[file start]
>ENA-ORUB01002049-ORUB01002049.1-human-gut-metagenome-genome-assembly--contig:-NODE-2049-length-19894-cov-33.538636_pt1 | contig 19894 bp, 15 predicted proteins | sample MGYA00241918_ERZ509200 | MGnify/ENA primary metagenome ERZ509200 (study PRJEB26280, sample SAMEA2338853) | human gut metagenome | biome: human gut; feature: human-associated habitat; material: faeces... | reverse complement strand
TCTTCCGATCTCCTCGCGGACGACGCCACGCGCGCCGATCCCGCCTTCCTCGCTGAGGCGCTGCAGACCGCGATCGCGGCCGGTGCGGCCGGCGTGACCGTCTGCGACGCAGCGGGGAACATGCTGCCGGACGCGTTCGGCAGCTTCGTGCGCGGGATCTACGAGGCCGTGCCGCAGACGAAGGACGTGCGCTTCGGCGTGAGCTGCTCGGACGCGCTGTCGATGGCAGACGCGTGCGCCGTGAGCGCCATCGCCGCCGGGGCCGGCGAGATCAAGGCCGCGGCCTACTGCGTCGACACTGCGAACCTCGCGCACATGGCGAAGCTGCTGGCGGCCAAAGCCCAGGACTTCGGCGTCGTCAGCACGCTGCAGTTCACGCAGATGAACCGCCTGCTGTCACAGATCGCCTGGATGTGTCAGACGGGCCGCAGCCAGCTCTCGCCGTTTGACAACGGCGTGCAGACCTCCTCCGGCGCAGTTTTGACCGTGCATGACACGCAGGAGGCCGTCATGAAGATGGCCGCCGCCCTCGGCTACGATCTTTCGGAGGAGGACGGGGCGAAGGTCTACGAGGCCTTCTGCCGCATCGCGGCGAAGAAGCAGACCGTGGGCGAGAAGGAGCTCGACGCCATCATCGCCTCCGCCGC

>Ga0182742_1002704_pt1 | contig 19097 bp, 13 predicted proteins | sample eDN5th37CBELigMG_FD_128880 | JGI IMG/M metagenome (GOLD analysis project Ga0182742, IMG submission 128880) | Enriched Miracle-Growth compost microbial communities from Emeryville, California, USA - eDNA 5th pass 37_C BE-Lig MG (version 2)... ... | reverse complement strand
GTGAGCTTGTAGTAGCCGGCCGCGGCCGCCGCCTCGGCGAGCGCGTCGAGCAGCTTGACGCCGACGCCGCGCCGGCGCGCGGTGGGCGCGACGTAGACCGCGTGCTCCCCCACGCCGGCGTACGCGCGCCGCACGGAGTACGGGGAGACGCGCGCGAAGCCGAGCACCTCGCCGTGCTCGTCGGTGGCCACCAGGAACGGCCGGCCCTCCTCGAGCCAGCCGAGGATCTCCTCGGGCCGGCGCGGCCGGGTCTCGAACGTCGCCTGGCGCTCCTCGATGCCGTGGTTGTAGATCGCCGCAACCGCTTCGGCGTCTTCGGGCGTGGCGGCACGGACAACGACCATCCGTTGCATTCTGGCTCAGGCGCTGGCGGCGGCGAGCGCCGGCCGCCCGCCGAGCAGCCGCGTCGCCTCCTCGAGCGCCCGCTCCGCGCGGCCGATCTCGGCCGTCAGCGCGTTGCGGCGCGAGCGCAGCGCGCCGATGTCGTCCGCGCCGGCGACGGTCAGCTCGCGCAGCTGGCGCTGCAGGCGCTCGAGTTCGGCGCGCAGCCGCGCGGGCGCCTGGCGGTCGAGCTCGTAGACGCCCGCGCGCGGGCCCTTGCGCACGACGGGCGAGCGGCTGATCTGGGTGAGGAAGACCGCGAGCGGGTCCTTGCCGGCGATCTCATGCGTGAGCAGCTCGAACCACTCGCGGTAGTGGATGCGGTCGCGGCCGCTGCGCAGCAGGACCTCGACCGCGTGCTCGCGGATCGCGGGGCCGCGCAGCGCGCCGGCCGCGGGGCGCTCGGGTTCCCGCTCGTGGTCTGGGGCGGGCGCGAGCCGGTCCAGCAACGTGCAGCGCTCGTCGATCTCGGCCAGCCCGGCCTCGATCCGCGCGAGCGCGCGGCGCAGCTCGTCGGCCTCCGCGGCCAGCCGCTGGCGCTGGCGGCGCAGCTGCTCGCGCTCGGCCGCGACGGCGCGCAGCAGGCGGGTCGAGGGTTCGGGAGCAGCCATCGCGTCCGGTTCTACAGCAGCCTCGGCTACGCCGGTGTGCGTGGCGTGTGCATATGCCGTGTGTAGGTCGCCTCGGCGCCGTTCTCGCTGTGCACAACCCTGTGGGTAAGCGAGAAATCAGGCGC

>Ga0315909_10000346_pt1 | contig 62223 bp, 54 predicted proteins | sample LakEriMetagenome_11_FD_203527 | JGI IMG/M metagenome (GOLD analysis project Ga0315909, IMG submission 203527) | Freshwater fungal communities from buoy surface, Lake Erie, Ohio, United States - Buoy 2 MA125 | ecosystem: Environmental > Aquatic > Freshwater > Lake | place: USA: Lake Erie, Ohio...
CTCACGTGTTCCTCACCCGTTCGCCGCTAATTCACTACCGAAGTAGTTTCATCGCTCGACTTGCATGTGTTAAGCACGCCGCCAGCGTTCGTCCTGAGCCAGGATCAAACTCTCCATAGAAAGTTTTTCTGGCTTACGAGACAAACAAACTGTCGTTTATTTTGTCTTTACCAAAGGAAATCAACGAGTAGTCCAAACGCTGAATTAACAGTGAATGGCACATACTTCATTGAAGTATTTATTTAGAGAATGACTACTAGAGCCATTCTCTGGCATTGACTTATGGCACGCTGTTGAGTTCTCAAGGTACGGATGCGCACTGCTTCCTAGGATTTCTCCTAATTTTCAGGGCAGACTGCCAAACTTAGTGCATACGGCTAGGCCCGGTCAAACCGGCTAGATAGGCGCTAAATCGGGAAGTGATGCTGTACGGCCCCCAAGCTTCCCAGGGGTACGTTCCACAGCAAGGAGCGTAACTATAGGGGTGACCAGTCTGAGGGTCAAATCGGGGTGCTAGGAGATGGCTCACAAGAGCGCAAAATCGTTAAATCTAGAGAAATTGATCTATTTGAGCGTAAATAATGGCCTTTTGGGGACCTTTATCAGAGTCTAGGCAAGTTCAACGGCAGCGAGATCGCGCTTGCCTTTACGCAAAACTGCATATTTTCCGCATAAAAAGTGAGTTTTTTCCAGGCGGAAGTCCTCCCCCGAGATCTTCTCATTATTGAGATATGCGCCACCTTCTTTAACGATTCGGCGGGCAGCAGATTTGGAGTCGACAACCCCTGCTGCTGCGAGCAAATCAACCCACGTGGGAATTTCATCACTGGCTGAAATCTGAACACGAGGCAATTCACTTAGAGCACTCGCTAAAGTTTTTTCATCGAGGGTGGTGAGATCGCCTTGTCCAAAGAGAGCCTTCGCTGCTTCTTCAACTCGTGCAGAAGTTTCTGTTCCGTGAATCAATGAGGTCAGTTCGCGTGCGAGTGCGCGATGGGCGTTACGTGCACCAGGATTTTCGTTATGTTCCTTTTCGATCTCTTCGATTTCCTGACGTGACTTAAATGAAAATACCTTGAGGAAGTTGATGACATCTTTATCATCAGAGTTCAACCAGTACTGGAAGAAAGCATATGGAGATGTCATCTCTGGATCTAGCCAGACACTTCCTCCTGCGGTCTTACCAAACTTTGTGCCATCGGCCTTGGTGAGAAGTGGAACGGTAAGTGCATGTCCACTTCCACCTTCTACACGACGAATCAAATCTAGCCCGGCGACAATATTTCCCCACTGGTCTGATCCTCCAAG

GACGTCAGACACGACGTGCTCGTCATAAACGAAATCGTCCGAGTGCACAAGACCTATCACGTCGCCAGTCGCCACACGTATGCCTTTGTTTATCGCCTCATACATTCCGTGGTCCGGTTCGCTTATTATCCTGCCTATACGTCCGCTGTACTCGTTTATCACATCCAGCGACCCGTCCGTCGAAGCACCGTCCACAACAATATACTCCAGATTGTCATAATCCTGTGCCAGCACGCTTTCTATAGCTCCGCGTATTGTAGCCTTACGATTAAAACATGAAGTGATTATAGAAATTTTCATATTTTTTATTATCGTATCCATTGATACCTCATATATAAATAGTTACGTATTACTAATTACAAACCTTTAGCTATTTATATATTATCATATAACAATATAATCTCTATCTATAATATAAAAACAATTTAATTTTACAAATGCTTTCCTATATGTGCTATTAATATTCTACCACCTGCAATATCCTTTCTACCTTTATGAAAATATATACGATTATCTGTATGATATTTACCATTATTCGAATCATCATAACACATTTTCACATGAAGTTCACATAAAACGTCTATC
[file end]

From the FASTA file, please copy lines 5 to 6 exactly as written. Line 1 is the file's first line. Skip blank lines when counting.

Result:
>Ga0315909_10000346_pt1 | contig 62223 bp, 54 predicted proteins | sample LakEriMetagenome_11_FD_203527 | JGI IMG/M metagenome (GOLD analysis project Ga0315909, IMG submission 203527) | Freshwater fungal communities from buoy surface, Lake Erie, Ohio, United States - Buoy 2 MA125 | ecosystem: Environmental > Aquatic > Freshwater > Lake | place: USA: Lake Erie, Ohio...
CTCACGTGTTCCTCACCCGTTCGCCGCTAATTCACTACCGAAGTAGTTTCATCGCTCGACTTGCATGTGTTAAGCACGCCGCCAGCGTTCGTCCTGAGCCAGGATCAAACTCTCCATAGAAAGTTTTTCTGGCTTACGAGACAAACAAACTGTCGTTTATTTTGTCTTTACCAAAGGAAATCAACGAGTAGTCCAAACGCTGAATTAACAGTGAATGGCACATACTTCATTGAAGTATTTATTTAGAGAATGACTACTAGAGCCATTCTCTGGCATTGACTTATGGCACGCTGTTGAGTTCTCAAGGTACGGATGCGCACTGCTTCCTAGGATTTCTCCTAATTTTCAGGGCAGACTGCCAAACTTAGTGCATACGGCTAGGCCCGGTCAAACCGGCTAGATAGGCGCTAAATCGGGAAGTGATGCTGTACGGCCCCCAAGCTTCCCAGGGGTACGTTCCACAGCAAGGAGCGTAACTATAGGGGTGACCAGTCTGAGGGTCAAATCGGGGTGCTAGGAGATGGCTCACAAGAGCGCAAAATCGTTAAATCTAGAGAAATTGATCTATTTGAGCGTAAATAATGGCCTTTTGGGGACCTTTATCAGAGTCTAGGCAAGTTCAACGGCAGCGAGATCGCGCTTGCCTTTACGCAAAACTGCATATTTTCCGCATAAAAAGTGAGTTTTTTCCAGGCGGAAGTCCTCCCCCGAGATCTTCTCATTATTGAGATATGCGCCACCTTCTTTAACGATTCGGCGGGCAGCAGATTTGGAGTCGACAACCCCTGCTGCTGCGAGCAAATCAACCCACGTGGGAATTTCATCACTGGCTGAAATCTGAACACGAGGCAATTCACTTAGAGCACTCGCTAAAGTTTTTTCATCGAGGGTGGTGAGATCGCCTTGTCCAAAGAGAGCCTTCGCTGCTTCTTCAACTCGTGCAGAAGTTTCTGTTCCGTGAATCAATGAGGTCAGTTCGCGTGCGAGTGCGCGATGGGCGTTACGTGCACCAGGATTTTCGTTATGTTCCTTTTCGATCTCTTCGATTTCCTGACGTGACTTAAATGAAAATACCTTGAGGAAGTTGATGACATCTTTATCATCAGAGTTCAACCAGTACTGGAAGAAAGCATATGGAGATGTCATCTCTGGATCTAGCCAGACACTTCCTCCTGCGGTCTTACCAAACTTTGTGCCATCGGCCTTGGTGAGAAGTGGAACGGTAAGTGCATGTCCACTTCCACCTTCTACACGACGAATCAAATCTAGCCCGGCGACAATATTTCCCCACTGGTCTGATCCTCCAAG